The PVD Warp Drive Engin.
Drew at Engin Cycles is making me a couple of bikes. This is the first. It’s a hardtail Enduro style bike. 27.5″ wheels, a stealth dropper, low, slack, and long. This thing is built for war and has the stance of a beast. It’s not going to take any flak from anybody.
I do design work for a few frame companies in the US. Parts and parts of parts. Drew wanted something special in terms of a custom dropout. He appreciated the work that I did with the Firefly (1, 2) dropouts, so he contacted me. Dropouts and head tubes are probably the most important distinction a custom frame will have from another in terms of ascetics. The dropouts that I did were intended for use built into titanium bikes. The dropouts in this bike are just steel versions of those. They could be a lot more delicate and lighter if designed specifically for steel (see new Firefly road steel). Regardless, they look amazing and they sure do the job. The direct mount option is just fantastic with the modern clutch systems.
I consider the Engin bikes as being among the top 3 frame building concerns in the world in terms of quality, craft, and style. I can’t say enough about how highly regarded they are to me. Some of my favorite NAHBS bikes have been Engins. Check them out if you never have. I’m honored to be a small part of it.
I was one of the first people in the country to be running 650b on mtb back in 2007. I ran the wheel size for about a year, shelving them due to lack of quality tires, rims, and suspension. Even then the tires available were horrible and quite old fashioned. The wheel size seemed more stuck in the middle then and not so much a good choice. Bikes were a bit shorter back then in general so it was a much different feel from the 26″. Bikes have become much longer since. We will see if this time it sticks. The 650b wheels are trendy right now. The Maxxis Ardent 650b x 2.25″ tires work well and are fairly light and durable. I like the tread so I’m starting with these. 650b is nothing new to me. Interestingly, the first time I met Drew was at Interbike in 2007. I was cracking on a 650b bike that he had showing in someone’s booth. I was joking that it was like a 29er for little people. True, eh. Drew was a good sport and we became quick friends.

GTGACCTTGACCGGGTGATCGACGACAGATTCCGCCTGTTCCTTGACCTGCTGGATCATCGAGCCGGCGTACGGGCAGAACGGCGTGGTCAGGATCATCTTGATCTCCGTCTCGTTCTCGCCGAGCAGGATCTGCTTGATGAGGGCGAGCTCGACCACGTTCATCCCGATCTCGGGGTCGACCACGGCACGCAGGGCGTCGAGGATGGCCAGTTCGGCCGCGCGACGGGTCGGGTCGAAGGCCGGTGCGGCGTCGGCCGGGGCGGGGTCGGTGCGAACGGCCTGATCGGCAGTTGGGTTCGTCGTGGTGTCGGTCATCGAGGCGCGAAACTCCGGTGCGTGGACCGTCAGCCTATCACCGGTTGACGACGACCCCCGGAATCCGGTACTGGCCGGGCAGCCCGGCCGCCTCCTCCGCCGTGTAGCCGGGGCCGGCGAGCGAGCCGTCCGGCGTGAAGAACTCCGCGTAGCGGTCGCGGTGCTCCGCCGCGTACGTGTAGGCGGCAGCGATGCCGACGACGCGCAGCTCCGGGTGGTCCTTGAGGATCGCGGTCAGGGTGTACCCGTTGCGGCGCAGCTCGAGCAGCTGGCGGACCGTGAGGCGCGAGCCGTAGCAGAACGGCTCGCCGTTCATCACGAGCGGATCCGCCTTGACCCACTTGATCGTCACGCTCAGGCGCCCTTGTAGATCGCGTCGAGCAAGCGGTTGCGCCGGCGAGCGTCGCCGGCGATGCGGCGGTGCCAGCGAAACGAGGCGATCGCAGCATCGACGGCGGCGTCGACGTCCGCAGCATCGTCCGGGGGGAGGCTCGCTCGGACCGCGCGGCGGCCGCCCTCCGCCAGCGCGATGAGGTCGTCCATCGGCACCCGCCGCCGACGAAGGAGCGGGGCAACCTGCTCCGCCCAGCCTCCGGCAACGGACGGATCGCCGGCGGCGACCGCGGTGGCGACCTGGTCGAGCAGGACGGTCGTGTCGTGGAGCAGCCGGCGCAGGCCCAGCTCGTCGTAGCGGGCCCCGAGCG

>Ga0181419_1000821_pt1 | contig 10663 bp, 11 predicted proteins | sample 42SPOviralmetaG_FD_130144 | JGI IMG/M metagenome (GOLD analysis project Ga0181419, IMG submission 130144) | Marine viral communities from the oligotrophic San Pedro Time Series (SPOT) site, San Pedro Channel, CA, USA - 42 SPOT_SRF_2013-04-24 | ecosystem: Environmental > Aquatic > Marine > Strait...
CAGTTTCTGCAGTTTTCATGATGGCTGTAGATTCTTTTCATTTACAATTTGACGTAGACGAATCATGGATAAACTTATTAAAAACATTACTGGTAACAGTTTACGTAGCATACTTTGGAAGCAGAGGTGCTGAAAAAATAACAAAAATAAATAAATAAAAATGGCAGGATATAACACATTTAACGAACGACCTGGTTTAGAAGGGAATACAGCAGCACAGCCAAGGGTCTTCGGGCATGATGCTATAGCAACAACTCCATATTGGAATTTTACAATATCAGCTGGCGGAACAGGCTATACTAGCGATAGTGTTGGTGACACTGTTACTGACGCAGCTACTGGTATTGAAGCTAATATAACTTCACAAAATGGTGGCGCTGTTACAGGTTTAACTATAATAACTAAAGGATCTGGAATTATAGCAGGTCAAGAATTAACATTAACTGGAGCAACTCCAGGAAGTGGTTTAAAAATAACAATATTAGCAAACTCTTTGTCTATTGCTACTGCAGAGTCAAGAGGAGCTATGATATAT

I designed the geometry for the frame and Drew took care of the construction and his specific details.
The new RockShox Reverb A2 Stealth dropper with 125mm of drop is perfect for the use of this bike. I have a 130mm lower seat height on my DH bike compared to full pedal height so a 125mm drop is perfect considering I’ll be doing nothing close to what I do on the downhill bike.
The new RockShox Pike is pretty amazing. I had my doubts that such a large (girth not travel, I’ve done 150mm hardtails) fork would really be good on a hardtail. I was assured in my test ride. This fork is solid, plush, and takes it all. So excited on this fork. It’s a joy and worth the weight.
The chain device shown is in rough form. I had done something similar on my Mega DH setup. I’ll be re-making this part in the upcoming week to be lighter, cleaner and look better. With an outer and inner guide ring, I have never had any issue with chain tracking on my 2x bikes. No rollers, not fiddling. It just works. Bang.
The rough prototype and the final prototype.
The outer ‘Magic Ring’ is a past project. A very cool exercise in engineering, machining, and design.
Why the bent top tube? Simply, a properly set up mtb race bike (or any mtb bike) should be able to spin it’s front end 180 degrees freely. This is because it will happen in most crashes. You want to be able to pick the bike up, twist the bars back and resume racing and the bike works flawlessly. This means longer housing and lower top tubes as bars are lower on a race bike than a leisure bike. Note that my bars clear the top tube easily even after lowering my stem 10mm from the glam photos.
The bike rides fantastically well and will be influencing my on bike design. The longer front center is really rad on descents. I haven’t decided on the short stem with the big wheels. Even with 730mm wide bars, things do get odd at times. I’m figuring it’s something I just have to adapt to. The bike climbs really well. In fact I made a challenging and technical climb that I haven’t made in years on my Sunday ride. That says a lot. I really can’t wait to get a lot more rides out on this bike and see where I go with my own frame design from here.